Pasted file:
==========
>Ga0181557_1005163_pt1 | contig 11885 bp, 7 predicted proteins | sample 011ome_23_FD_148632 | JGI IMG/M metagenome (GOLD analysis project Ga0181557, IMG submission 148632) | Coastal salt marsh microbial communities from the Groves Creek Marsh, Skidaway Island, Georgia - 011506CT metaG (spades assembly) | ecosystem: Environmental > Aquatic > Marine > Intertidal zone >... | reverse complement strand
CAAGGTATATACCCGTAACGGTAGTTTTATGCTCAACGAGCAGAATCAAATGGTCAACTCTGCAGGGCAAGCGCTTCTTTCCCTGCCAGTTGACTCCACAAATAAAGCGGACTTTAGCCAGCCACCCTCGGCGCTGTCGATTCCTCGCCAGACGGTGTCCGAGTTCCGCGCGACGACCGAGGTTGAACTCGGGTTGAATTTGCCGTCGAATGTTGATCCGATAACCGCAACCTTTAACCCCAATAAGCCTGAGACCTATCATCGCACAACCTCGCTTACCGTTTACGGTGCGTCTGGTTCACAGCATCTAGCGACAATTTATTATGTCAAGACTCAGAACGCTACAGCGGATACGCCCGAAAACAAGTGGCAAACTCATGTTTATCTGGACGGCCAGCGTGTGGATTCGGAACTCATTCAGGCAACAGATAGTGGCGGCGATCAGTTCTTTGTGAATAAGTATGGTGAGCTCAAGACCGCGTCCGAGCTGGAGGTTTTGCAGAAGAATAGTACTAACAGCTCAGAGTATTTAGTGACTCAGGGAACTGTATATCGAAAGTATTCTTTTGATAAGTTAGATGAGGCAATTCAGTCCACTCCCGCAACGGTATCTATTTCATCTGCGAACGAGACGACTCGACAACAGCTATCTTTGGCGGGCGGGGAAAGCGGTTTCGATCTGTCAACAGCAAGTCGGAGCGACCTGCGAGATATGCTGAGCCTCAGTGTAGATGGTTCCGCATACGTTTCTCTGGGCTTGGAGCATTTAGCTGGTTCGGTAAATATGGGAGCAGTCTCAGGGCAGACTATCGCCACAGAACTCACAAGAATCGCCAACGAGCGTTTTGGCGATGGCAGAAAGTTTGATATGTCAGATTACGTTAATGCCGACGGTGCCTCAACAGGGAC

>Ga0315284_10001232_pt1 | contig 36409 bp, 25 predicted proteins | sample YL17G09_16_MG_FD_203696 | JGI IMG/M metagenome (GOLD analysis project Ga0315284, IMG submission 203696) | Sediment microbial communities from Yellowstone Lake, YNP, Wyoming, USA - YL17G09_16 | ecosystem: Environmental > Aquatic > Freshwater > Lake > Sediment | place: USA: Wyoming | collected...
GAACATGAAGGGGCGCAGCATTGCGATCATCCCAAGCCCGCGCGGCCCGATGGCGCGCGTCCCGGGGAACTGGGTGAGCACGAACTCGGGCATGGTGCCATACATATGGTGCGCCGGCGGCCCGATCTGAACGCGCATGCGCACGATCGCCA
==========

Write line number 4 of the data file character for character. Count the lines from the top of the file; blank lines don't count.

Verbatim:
GAACATGAAGGGGCGCAGCATTGCGATCATCCCAAGCCCGCGCGGCCCGATGGCGCGCGTCCCGGGGAACTGGGTGAGCACGAACTCGGGCATGGTGCCATACATATGGTGCGCCGGCGGCCCGATCTGAACGCGCATGCGCACGATCGCCA